World Wide Web Inventor Tim Berners Lee Opposes Australia's News Payment Plan
World Wide Web Inventor Tim Berners-Lee Opposes Australia's News Payment Plan
The digital giants have also made submissions to the inquiry, with Facebook urging a return to the voluntary code of conduct.
By Agence France-Presse | Updated: 20 January 2021 12:17 IST
Berners-Lee said he is concerned that the code risks breaching a fundamental principle of the Web
Berners-Lee created the Web in 1989
He said he supports need for publishers to be properly rewarded
Office of the US Trade Representative urged Australia to abandon its plan
World Wide Web inventor Tim Berners-Lee says Australia's plan to force digital giants to pay media outlets for news content is "unworkable" and undermines a "fundamental principle" of the Internet.
Canberra is pursuing world-first laws that would require Google and Facebook to compensate Australian news organisations, or pay millions of dollars in fines.
The aggressive move to check the tech giants' power has prompted blowback from the US firms, with Facebook warning Australians could be blocked from sharing articles on its "News Feed", while Google has been experimenting with hiding local news in searches.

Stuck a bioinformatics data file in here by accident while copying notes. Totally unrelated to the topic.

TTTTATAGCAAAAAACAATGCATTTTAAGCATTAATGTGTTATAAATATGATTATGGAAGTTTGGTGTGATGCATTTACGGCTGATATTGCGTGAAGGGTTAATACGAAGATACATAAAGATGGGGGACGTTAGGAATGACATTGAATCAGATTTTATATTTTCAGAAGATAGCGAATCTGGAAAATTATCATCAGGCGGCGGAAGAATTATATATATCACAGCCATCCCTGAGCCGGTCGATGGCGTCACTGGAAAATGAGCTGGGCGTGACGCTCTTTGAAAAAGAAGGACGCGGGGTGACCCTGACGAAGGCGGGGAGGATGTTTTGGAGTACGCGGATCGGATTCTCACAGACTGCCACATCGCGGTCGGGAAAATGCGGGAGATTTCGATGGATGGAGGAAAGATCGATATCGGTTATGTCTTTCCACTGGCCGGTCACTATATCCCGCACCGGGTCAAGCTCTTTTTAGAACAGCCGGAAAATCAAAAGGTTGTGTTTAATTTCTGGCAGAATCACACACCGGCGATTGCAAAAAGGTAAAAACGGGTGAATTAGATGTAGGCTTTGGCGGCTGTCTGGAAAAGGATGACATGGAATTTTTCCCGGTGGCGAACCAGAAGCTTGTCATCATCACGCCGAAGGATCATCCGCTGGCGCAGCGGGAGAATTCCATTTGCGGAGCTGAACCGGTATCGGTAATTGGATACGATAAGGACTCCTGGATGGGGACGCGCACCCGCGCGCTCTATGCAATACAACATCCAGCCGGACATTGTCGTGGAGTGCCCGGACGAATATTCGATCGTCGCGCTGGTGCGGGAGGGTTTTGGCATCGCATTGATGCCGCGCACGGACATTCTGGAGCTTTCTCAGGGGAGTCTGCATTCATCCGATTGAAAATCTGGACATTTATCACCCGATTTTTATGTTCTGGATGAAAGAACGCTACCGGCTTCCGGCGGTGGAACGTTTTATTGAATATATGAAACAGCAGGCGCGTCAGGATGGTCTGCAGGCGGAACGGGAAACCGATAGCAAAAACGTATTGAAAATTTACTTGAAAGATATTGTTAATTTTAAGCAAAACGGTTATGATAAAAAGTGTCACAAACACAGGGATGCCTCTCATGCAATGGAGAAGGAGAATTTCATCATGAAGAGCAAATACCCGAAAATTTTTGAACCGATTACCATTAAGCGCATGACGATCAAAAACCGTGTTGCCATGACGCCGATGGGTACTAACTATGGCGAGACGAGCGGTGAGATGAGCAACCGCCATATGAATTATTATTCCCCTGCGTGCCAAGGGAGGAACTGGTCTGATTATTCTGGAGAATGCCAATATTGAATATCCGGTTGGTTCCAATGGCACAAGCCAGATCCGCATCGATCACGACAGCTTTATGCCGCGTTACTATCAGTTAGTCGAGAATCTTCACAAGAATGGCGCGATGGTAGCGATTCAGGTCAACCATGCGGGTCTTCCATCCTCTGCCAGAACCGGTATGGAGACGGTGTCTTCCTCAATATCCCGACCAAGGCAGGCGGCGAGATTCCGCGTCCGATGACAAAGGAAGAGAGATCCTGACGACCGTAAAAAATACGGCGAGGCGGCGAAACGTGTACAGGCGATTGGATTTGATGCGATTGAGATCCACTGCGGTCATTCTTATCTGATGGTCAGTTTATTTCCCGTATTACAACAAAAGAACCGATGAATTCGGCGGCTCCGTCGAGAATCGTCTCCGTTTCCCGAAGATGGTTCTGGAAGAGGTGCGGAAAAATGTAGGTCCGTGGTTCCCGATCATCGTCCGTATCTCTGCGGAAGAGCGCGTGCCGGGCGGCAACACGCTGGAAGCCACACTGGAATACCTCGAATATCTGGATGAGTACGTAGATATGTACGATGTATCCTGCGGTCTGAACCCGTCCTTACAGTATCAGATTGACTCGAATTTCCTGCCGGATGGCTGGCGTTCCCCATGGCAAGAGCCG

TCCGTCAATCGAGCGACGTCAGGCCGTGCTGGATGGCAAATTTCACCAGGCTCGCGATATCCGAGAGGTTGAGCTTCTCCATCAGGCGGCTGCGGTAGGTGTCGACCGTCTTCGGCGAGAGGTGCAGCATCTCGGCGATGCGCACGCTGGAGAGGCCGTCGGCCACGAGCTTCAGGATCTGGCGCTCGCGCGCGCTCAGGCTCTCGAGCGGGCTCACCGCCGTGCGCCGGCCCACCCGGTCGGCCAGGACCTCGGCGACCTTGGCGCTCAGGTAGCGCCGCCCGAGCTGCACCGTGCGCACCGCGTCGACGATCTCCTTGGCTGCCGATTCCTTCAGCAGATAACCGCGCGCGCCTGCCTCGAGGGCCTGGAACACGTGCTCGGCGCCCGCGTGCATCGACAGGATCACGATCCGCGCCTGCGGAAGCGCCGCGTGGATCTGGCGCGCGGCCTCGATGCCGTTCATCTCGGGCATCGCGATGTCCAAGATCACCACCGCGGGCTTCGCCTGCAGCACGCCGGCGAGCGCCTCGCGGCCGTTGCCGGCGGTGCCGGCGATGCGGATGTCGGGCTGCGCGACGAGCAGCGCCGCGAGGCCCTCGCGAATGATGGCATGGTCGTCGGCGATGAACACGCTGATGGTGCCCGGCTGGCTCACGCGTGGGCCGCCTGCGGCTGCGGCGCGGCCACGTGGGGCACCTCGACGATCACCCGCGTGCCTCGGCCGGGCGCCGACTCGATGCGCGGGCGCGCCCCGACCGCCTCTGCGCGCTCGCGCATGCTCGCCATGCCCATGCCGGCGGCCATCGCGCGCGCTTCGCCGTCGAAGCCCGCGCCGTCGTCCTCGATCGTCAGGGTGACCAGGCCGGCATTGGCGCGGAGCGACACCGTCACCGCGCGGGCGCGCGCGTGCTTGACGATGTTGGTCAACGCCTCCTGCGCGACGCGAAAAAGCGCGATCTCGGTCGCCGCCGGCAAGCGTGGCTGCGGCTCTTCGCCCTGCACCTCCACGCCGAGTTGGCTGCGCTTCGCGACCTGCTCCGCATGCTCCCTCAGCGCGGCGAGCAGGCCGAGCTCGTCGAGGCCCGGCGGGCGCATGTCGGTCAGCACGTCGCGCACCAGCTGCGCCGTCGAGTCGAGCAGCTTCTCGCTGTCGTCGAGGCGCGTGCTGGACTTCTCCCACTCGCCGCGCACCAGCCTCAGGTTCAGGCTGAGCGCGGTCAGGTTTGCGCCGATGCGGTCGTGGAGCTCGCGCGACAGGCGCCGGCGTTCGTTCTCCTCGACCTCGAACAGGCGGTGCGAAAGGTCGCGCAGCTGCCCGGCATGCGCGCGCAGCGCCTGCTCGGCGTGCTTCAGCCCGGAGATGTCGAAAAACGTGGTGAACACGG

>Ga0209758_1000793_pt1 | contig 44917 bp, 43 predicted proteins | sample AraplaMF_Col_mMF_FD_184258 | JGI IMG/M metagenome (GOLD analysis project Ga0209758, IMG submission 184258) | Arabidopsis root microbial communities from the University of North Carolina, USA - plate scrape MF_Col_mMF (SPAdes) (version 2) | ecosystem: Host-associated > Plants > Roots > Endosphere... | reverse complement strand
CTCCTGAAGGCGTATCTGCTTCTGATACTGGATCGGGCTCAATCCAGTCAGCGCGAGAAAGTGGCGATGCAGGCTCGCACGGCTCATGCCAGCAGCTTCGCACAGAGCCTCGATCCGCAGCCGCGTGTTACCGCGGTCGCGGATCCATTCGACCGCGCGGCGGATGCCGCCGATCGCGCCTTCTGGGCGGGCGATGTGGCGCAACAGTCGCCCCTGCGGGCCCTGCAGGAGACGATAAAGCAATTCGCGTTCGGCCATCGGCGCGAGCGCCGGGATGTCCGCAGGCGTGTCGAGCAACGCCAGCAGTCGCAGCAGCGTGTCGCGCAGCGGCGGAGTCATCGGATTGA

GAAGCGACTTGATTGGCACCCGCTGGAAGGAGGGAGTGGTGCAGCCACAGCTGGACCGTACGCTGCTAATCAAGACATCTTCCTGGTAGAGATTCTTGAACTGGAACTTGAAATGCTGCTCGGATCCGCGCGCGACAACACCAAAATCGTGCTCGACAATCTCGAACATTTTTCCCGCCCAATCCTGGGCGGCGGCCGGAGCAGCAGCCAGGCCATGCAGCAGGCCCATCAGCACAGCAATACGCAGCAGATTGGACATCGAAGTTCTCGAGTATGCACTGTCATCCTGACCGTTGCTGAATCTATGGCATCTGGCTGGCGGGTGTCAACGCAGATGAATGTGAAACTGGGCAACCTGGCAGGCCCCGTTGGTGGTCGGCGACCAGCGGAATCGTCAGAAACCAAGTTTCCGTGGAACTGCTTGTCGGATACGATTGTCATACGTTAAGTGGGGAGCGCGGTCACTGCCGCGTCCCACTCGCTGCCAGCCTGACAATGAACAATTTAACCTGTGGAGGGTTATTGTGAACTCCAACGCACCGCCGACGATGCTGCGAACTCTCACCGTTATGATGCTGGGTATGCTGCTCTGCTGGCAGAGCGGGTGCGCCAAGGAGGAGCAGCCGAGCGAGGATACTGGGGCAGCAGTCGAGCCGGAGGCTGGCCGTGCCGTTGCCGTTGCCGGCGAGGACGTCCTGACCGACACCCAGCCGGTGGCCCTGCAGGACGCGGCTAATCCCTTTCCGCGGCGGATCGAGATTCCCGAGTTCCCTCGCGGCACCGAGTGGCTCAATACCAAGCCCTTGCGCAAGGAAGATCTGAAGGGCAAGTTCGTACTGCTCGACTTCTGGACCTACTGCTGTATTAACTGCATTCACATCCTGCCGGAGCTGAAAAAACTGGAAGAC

Berners-Lee, a computer scientist who created the Web in 1989, said in a submission to an Australian Senate inquiry he is "concerned that the code risks breaching a fundamental principle of the Web by requiring payment for linking between certain content online".
"The ability to link freely - meaning without limitations regarding the content of the linked site and without monetary fees - is fundamental to how the Web operates, how it has flourished till present, and how it will continue to grow in decades to come," he wrote.
In the submission dated January 18, Berners-Lee said he supports the need for publishers to be "properly rewarded" for their work but "constraints on the use of hypertext links are not the correct way to achieve this goal".